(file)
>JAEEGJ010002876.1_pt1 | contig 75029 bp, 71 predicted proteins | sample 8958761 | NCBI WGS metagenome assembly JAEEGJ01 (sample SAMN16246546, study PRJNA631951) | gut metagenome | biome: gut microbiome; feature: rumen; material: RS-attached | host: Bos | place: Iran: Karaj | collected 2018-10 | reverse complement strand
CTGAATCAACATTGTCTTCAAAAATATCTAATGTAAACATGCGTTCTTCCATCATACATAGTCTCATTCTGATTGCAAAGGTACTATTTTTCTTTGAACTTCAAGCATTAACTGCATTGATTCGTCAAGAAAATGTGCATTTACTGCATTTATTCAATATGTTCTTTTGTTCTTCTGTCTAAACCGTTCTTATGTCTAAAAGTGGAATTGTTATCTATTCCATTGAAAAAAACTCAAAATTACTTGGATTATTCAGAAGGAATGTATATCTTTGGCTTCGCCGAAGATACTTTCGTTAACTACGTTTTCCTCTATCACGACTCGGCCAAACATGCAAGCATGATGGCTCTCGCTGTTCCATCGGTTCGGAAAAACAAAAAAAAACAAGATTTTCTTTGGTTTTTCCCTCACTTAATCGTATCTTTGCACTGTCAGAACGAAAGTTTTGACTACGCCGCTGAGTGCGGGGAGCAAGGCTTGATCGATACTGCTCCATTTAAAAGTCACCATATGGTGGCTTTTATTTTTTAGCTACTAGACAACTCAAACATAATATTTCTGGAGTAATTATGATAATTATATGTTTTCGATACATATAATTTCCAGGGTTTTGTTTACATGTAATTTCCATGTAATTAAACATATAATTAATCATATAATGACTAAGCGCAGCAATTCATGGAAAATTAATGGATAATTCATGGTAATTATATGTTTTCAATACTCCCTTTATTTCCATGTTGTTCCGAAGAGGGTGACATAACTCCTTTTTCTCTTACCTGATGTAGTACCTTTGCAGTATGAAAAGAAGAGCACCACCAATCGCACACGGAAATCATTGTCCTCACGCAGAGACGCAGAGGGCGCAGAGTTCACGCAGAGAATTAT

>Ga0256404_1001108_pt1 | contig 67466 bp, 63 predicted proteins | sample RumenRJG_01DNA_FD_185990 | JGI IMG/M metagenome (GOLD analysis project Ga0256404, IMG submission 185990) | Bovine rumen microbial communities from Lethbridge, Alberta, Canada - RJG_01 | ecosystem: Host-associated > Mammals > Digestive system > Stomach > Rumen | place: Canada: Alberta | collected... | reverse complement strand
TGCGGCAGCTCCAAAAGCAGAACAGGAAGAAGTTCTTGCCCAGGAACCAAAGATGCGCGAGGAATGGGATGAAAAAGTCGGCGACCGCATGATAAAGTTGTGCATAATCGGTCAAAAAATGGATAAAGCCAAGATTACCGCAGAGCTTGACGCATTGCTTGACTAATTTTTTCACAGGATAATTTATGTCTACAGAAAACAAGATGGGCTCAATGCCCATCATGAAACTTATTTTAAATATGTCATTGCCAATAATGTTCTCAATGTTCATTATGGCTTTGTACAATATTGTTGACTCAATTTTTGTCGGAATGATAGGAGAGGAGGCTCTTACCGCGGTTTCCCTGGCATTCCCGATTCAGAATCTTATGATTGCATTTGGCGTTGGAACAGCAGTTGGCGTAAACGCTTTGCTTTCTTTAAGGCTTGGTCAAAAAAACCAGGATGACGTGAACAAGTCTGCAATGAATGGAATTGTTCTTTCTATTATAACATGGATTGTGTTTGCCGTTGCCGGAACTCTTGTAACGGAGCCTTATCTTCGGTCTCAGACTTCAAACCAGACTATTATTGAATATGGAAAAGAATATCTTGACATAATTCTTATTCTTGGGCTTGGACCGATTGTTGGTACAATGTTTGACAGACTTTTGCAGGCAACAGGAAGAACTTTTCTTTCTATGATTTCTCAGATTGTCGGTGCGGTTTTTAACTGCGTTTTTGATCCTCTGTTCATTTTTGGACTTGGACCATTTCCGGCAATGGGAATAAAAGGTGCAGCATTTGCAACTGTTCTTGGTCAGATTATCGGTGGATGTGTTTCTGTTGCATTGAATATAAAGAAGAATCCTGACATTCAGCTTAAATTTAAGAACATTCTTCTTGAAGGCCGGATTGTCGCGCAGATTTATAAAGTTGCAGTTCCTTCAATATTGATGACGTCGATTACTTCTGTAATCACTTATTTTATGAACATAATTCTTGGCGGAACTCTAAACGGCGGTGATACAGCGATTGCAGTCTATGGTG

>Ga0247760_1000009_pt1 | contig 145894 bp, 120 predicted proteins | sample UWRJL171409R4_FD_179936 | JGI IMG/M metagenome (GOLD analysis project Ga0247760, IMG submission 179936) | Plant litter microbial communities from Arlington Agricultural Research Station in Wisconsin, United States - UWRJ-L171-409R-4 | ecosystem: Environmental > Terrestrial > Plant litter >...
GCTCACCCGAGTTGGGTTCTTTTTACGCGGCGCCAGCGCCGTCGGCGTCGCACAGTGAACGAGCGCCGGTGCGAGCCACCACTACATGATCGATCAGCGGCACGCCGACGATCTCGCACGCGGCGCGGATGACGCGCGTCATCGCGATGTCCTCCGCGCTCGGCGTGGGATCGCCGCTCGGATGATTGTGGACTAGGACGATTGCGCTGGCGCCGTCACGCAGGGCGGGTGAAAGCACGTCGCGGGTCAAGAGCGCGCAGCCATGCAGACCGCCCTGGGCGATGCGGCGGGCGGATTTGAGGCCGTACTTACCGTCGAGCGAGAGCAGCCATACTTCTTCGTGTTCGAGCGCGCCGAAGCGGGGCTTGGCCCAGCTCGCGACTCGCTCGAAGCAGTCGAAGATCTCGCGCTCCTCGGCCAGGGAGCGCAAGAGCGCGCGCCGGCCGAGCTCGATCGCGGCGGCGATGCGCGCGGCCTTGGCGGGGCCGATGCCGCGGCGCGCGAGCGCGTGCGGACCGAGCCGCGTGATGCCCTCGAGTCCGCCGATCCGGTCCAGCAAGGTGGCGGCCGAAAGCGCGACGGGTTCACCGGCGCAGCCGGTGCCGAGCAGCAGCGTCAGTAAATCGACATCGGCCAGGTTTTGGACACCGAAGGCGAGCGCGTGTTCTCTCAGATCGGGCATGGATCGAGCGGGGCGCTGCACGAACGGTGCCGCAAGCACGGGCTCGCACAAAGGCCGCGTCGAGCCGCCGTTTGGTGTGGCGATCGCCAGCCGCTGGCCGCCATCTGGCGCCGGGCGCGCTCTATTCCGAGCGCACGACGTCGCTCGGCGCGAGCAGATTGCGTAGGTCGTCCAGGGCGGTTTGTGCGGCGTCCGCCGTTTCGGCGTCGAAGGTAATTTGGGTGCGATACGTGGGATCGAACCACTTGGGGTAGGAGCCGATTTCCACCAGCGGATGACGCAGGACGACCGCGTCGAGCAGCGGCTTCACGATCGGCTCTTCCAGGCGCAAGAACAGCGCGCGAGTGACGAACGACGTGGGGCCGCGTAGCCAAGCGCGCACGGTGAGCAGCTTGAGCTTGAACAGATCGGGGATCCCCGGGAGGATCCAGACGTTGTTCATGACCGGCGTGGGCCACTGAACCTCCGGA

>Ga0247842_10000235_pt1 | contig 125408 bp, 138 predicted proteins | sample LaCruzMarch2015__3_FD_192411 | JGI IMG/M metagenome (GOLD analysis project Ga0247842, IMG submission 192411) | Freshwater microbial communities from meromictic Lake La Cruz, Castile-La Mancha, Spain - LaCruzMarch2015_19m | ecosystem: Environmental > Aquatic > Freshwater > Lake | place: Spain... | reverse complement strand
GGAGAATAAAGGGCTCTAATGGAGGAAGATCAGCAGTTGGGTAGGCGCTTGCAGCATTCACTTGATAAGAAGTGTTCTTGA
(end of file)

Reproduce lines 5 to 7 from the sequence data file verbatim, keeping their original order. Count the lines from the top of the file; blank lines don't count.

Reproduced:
>Ga0247760_1000009_pt1 | contig 145894 bp, 120 predicted proteins | sample UWRJL171409R4_FD_179936 | JGI IMG/M metagenome (GOLD analysis project Ga0247760, IMG submission 179936) | Plant litter microbial communities from Arlington Agricultural Research Station in Wisconsin, United States - UWRJ-L171-409R-4 | ecosystem: Environmental > Terrestrial > Plant litter >...
GCTCACCCGAGTTGGGTTCTTTTTACGCGGCGCCAGCGCCGTCGGCGTCGCACAGTGAACGAGCGCCGGTGCGAGCCACCACTACATGATCGATCAGCGGCACGCCGACGATCTCGCACGCGGCGCGGATGACGCGCGTCATCGCGATGTCCTCCGCGCTCGGCGTGGGATCGCCGCTCGGATGATTGTGGACTAGGACGATTGCGCTGGCGCCGTCACGCAGGGCGGGTGAAAGCACGTCGCGGGTCAAGAGCGCGCAGCCATGCAGACCGCCCTGGGCGATGCGGCGGGCGGATTTGAGGCCGTACTTACCGTCGAGCGAGAGCAGCCATACTTCTTCGTGTTCGAGCGCGCCGAAGCGGGGCTTGGCCCAGCTCGCGACTCGCTCGAAGCAGTCGAAGATCTCGCGCTCCTCGGCCAGGGAGCGCAAGAGCGCGCGCCGGCCGAGCTCGATCGCGGCGGCGATGCGCGCGGCCTTGGCGGGGCCGATGCCGCGGCGCGCGAGCGCGTGCGGACCGAGCCGCGTGATGCCCTCGAGTCCGCCGATCCGGTCCAGCAAGGTGGCGGCCGAAAGCGCGACGGGTTCACCGGCGCAGCCGGTGCCGAGCAGCAGCGTCAGTAAATCGACATCGGCCAGGTTTTGGACACCGAAGGCGAGCGCGTGTTCTCTCAGATCGGGCATGGATCGAGCGGGGCGCTGCACGAACGGTGCCGCAAGCACGGGCTCGCACAAAGGCCGCGTCGAGCCGCCGTTTGGTGTGGCGATCGCCAGCCGCTGGCCGCCATCTGGCGCCGGGCGCGCTCTATTCCGAGCGCACGACGTCGCTCGGCGCGAGCAGATTGCGTAGGTCGTCCAGGGCGGTTTGTGCGGCGTCCGCCGTTTCGGCGTCGAAGGTAATTTGGGTGCGATACGTGGGATCGAACCACTTGGGGTAGGAGCCGATTTCCACCAGCGGATGACGCAGGACGACCGCGTCGAGCAGCGGCTTCACGATCGGCTCTTCCAGGCGCAAGAACAGCGCGCGAGTGACGAACGACGTGGGGCCGCGTAGCCAAGCGCGCACGGTGAGCAGCTTGAGCTTGAACAGATCGGGGATCCCCGGGAGGATCCAGACGTTGTTCATGACCGGCGTGGGCCACTGAACCTCCGGA

>Ga0247842_10000235_pt1 | contig 125408 bp, 138 predicted proteins | sample LaCruzMarch2015__3_FD_192411 | JGI IMG/M metagenome (GOLD analysis project Ga0247842, IMG submission 192411) | Freshwater microbial communities from meromictic Lake La Cruz, Castile-La Mancha, Spain - LaCruzMarch2015_19m | ecosystem: Environmental > Aquatic > Freshwater > Lake | place: Spain... | reverse complement strand